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micro_httpd(8) FreeBSD System Manager's Manual micro_httpd(8)

micro_httpd - really small HTTP server

micro_httpd directory

micro_httpd is a very small HTTP server. It runs from inetd, which means its performance is poor. But for low-traffic sites, it's quite adequate. It implements all the basic features of an HTTP server, including:
Security against ".." filename snooping.
The common MIME types.
Trailing-slash redirection.
Directory listings.
All in 150 lines of code.
To install it, add a line like this to /etc/inetd.conf:
    micro_http  stream tcp nowait nobody  /usr/local/sbin/micro_httpd micro_httpd dir
Make sure the path to the executable is correct, and change "dir" to be the directory you want to serve. Then add a line like this to /etc/services:
    micro_http   port/tcp   #Micro HTTP server
Change "port" to the port number you want to use - 80, 8000, whatever. Then restart inetd by sending it a "HUP" signal, or rebooting.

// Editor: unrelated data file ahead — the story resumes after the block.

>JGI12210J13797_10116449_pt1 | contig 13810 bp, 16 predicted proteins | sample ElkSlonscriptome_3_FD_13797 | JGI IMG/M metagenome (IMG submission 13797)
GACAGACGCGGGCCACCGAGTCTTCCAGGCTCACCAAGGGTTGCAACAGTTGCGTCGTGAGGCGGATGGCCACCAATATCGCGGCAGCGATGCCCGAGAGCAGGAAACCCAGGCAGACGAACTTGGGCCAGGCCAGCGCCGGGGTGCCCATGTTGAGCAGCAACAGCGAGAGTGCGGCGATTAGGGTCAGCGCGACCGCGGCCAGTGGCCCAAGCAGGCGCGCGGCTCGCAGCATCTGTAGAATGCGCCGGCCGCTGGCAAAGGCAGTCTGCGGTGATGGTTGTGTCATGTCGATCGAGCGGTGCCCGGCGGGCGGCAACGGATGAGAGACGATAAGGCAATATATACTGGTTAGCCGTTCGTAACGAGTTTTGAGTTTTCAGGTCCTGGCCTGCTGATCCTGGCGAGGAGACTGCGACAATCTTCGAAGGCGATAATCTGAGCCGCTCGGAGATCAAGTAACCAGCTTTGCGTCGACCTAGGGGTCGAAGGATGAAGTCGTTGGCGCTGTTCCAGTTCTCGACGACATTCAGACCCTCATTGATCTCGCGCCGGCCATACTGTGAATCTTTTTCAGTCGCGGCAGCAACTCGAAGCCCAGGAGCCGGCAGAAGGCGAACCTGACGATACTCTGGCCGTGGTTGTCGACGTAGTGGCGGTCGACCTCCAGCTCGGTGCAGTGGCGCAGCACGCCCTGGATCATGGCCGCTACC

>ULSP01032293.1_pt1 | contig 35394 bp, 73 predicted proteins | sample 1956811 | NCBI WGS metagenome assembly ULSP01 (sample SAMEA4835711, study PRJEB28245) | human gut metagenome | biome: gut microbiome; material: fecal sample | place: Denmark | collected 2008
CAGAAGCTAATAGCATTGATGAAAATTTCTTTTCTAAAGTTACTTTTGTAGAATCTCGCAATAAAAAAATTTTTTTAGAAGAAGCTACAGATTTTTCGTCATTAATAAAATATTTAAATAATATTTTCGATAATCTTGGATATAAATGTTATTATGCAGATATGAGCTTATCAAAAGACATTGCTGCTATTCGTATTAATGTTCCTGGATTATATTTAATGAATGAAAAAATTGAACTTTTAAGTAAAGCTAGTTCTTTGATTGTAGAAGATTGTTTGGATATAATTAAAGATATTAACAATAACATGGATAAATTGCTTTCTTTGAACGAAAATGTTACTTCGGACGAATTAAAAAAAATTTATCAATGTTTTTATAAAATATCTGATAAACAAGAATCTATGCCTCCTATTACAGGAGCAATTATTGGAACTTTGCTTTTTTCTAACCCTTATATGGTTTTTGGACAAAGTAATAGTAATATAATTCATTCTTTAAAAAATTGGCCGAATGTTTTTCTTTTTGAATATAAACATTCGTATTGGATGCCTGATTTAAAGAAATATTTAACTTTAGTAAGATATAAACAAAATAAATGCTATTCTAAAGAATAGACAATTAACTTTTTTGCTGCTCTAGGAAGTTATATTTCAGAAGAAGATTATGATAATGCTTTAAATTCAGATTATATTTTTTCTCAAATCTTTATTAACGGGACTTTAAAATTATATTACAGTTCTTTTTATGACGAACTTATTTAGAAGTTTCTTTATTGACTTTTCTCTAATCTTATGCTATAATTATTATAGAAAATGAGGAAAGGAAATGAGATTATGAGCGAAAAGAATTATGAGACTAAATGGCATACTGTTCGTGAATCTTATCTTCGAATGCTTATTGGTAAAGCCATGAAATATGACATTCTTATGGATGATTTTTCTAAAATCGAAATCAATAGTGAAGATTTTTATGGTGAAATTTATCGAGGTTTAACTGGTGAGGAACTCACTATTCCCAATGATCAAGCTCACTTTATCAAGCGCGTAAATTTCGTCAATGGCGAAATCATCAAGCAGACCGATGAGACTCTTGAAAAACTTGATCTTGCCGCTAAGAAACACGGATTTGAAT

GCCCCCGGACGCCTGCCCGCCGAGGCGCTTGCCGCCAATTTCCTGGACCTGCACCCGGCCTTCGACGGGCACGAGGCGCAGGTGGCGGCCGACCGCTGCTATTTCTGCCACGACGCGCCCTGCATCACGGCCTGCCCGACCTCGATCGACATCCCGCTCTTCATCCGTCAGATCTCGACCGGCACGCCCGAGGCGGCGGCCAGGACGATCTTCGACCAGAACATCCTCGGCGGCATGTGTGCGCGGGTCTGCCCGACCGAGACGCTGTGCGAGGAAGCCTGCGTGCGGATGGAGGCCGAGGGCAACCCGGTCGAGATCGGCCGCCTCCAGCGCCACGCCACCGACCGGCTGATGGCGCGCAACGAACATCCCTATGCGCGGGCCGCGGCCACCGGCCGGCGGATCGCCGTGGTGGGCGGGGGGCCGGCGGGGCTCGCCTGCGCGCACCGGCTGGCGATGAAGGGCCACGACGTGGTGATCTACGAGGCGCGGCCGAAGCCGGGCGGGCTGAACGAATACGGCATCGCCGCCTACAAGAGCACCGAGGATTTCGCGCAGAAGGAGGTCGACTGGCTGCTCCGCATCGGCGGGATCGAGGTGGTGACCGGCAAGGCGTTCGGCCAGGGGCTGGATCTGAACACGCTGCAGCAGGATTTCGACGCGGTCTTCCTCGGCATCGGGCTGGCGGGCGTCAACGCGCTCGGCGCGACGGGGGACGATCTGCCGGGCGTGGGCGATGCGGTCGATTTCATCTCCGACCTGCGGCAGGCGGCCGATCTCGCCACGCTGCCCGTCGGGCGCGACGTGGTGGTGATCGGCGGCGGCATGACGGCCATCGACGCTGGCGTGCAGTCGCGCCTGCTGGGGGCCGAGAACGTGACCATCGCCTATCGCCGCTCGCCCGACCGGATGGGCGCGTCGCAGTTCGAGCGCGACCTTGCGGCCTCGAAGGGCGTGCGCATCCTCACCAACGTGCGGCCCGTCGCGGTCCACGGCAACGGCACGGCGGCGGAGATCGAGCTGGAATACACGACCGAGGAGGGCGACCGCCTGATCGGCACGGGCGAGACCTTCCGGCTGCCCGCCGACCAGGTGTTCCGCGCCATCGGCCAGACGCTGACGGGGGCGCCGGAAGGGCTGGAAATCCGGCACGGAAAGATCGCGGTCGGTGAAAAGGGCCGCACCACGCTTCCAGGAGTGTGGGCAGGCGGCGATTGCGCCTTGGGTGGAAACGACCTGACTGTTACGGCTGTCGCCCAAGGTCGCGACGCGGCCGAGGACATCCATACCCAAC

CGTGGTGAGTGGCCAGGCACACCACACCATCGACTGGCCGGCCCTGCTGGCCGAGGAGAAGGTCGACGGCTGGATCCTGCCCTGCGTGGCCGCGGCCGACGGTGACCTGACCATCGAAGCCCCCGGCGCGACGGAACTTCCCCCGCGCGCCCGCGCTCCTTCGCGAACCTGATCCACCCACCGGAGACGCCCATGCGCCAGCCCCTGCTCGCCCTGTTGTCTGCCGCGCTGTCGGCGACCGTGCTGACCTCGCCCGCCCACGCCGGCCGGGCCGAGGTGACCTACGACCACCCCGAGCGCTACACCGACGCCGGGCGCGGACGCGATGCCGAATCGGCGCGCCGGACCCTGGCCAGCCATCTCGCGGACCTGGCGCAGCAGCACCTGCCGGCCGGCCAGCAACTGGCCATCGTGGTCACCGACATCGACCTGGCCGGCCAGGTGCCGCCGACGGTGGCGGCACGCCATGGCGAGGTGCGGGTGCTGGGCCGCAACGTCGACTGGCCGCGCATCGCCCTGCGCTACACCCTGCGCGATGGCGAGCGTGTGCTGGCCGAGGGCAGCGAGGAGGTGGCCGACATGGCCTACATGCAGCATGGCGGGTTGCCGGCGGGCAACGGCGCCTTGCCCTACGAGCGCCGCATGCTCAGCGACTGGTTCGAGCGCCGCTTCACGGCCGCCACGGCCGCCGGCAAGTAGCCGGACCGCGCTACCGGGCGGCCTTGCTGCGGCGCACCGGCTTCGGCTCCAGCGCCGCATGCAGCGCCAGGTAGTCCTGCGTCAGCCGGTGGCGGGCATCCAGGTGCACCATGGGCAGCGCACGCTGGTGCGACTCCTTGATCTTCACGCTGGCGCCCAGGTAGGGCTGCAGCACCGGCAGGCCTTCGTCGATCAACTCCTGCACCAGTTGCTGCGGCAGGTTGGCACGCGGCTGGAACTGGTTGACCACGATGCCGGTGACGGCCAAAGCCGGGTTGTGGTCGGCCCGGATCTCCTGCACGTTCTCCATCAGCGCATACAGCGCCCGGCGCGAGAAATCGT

On some systems, inetd has a maximum spawn rate - if you try to run inetd services faster than a certain number of times per minute, it assumed there's either a bug of an attack going on and it shuts down for a few minutes. If you run into this problem - look for syslog messages about too-rapid looping - you'll need to find out how to increase the limit. Unfortunately this varies from OS to OS. On FreeBSD, you add a "-R 10000" flag to inetd's initial command line. On some Linux systems, you can set the limit on a per-service basis in inetd.conf, by changing "nowait" to "nowait.10000".
Note that you can use micro_httpd to serve HTTPS, if you like, by running it from stunnel. First fetch and install stunnel - FreeBSD users can just go to /usr/ports/security/stunnel and do a "make cert ; make install". Then as root run:
    stunnel -p /usr/local/certs/stunnel.pem -d 443 	-l /usr/local/sbin/micro_httpd -- 	micro_httpd dir
Make sure the paths to the certificate and executable are correct, and again don't forget to change "dir" to the directory you want to serve.

Copyright © 1999 by Jef Poskanzer <>. All rights reserved.
15 March 1999

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